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Like Father,
Like Son

Interview by Erica Stanley Dottin
Photography by Jason Bautista

Uptown musician and runner Reph has been coaching his 73-year-old father to run the NYC marathon. Training together has given them a chance to connect, develop their relationship, and give back to their community in the process.

Tell me a little bit about your father-son relationship. 

Jose Alfaro: I'm a family therapist and if I compare our relationship, which I try not to do, I think we're pretty honest with one another. We try to respect one another's life, at the same time, we're offering support to one another. 

Reph: Growing up, my father ran. But I never really ran with him. So when I picked up running, it let us connect in a new way. Maybe it creates space for us to have more in depth conversations? We spend so much time together when we're out there. 

Jose Alfaro: I don't usually talk, I'm just busy breathing. I've been a runner since I was a teenager but I used running to train for basketball, football, wrestling... When I got older, running became my primary sport. 

You guys are learning through training together. How'd this journey start? 

Jose Alfaro:
I am 73 years old. I've been very involved in sports my whole life. But what I'm curious about is, how much can I improve? 

Reph’s helped me to have a plan. I had no idea I needed speed work for a marathon. It really helps my legs and my cardiovascular fitness. It's only been a year since my ankles healed and the progress I've made has been fascinating. Somebody should study me. 

Around 2018, I had to stop. My ankles started to hurt. Of course, surgeons suggested surgery. But I did general exercises for my Achilles and amazingly, after two years, I was able to speed walk. I said to myself, ‘Heck, if I could speed walk, maybe I can run.’ I started doing that around the start of the pandemic.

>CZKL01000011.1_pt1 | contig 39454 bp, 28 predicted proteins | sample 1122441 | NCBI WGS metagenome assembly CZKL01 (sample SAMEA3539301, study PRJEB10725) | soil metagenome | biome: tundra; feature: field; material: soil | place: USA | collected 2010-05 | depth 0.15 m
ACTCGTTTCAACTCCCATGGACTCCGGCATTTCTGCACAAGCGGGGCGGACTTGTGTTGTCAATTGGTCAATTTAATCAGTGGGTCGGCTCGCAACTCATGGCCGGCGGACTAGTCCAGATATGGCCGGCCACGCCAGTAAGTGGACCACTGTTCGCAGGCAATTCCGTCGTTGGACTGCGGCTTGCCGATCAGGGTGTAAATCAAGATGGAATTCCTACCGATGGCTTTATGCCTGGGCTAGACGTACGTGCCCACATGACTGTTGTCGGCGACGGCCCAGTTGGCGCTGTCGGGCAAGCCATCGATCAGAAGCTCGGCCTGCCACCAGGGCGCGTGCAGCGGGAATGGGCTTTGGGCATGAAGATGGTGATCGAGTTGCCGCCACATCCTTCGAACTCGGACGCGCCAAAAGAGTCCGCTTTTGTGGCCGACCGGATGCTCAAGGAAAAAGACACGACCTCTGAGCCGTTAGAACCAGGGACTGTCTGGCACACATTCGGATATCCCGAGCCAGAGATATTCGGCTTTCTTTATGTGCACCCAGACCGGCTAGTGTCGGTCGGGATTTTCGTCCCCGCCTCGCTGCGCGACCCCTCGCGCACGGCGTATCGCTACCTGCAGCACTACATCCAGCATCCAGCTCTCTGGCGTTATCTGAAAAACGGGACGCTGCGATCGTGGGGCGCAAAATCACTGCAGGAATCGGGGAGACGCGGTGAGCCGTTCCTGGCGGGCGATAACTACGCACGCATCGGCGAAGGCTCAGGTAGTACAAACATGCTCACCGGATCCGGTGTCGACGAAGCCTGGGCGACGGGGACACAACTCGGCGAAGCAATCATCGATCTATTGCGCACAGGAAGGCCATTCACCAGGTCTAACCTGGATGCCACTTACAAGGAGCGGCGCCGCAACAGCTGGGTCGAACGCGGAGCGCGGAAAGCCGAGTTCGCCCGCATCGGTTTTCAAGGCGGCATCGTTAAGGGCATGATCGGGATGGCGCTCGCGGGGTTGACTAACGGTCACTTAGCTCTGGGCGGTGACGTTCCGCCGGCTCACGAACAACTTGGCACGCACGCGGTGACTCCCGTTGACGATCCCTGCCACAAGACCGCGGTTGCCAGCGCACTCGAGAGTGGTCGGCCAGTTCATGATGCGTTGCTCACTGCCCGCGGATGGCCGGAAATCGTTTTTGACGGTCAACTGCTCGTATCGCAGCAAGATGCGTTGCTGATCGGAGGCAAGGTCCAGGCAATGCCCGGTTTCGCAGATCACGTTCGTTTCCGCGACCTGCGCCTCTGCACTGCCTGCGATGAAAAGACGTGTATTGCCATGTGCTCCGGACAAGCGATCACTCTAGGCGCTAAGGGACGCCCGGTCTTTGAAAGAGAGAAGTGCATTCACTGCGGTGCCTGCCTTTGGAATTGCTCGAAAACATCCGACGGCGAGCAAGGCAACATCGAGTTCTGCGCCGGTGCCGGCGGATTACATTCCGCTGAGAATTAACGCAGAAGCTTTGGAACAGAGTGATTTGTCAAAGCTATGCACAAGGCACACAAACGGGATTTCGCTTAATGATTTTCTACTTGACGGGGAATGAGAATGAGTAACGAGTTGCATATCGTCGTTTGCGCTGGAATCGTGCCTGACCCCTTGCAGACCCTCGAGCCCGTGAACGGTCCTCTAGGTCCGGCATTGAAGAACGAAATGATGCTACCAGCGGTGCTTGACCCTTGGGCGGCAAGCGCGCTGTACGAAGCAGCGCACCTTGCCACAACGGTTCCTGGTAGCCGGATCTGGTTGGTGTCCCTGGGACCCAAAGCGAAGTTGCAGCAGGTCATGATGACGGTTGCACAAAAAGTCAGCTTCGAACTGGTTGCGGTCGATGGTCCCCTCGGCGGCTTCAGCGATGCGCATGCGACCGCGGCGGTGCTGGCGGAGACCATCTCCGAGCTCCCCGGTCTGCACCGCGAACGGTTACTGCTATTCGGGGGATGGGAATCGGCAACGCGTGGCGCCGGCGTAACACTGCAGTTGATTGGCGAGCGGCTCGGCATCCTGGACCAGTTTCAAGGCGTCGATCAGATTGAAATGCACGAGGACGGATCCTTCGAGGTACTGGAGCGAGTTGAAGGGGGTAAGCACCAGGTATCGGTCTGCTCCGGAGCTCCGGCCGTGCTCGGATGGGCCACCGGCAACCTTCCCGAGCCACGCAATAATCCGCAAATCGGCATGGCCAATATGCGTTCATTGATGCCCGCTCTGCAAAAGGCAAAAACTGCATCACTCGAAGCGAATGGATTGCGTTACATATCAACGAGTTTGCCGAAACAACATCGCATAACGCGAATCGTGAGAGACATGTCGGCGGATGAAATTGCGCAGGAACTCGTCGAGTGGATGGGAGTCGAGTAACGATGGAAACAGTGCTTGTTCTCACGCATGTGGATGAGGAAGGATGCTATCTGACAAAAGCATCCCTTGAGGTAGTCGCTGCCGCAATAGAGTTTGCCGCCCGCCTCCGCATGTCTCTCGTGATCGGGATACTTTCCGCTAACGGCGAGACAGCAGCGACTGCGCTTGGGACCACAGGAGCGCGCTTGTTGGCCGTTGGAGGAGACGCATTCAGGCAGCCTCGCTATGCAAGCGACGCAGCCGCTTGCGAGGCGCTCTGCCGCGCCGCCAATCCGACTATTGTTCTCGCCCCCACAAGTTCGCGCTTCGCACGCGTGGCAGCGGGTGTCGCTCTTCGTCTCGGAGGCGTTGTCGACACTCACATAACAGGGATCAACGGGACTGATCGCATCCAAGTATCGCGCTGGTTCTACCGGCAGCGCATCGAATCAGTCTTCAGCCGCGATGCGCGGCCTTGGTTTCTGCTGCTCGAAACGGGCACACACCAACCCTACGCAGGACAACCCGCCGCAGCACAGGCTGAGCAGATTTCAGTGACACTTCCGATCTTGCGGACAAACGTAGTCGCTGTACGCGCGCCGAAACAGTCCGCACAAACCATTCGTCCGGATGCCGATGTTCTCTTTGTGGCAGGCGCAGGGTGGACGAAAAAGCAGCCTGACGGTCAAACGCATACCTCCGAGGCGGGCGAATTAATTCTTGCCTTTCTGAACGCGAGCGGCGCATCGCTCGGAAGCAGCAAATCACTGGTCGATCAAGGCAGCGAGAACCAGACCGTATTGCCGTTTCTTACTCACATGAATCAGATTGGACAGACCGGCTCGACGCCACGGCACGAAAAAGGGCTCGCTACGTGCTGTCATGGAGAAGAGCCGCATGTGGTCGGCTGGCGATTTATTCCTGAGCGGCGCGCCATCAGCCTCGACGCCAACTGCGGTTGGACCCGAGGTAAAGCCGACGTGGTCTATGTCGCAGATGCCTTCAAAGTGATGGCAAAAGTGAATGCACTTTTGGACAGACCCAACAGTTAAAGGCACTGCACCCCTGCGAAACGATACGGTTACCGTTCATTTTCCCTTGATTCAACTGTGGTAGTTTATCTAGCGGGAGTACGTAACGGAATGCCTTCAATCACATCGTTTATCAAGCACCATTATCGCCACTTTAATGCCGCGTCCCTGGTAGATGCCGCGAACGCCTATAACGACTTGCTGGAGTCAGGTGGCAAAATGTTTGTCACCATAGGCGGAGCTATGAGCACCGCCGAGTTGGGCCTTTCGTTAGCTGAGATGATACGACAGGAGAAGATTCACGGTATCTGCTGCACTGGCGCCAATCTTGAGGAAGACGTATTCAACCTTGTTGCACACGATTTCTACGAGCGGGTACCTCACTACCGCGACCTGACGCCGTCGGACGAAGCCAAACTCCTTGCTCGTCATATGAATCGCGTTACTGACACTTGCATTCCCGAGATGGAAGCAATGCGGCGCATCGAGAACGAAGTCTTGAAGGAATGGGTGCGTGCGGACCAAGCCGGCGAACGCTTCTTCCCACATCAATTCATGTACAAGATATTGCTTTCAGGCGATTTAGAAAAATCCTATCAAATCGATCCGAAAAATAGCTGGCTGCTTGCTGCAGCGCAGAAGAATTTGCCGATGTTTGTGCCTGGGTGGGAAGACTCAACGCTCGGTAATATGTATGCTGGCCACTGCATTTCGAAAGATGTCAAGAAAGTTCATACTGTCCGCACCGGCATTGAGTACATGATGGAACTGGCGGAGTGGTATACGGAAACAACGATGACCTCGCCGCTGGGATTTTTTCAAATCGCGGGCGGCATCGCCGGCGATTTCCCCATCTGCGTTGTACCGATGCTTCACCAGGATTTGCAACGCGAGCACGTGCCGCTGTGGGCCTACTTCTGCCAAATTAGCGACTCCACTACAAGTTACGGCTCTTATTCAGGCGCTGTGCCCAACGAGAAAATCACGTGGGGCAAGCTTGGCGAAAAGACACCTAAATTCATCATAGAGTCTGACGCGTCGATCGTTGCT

I started running with [Reph] and Patty. I started running with We Run Uptown. They're totally non-competitive and it was really enjoyable. Then, Reph recently started a training club that’s given me a sense of approaching running in a scientific way.

Reph, you’ve run a bunch of marathons. Can you talk about training for the NYC marathon together?

It's been dope seeing him get into the data, the Garmin… Strava... Slowly, he's consuming all this information and it affects his training. He’s lasting longer, getting stronger. We made adjustments with nutrition. He went from almost passing out at 20 miles, to running 22 and having fuel to go further, if needed. This changes the training because I reflect on what we're doing. It's been a back and forth process. 

Reph: Six months ago, he actually won in his age group in a 5k in the Bronx. That’s when we considered the New York City Marathon. We were like, ‘Well hey, your ankles are doing great. You're running races, you're putting in miles with us on a weekly basis. Shoot for the stars, right?’ He really took on that challenge. 

Training is a long term plan with my dad. Look at the progress that he's made in six months. How about two years? We'll see even more growth. But we have short term goals in New York City. He's born in the Bronx, so we had to do the New York City Marathon first. People were like, ‘Oh, that's the hard marathon…’ But I can't wait until we hit Fifth Ave and it feels like you won a Grammy.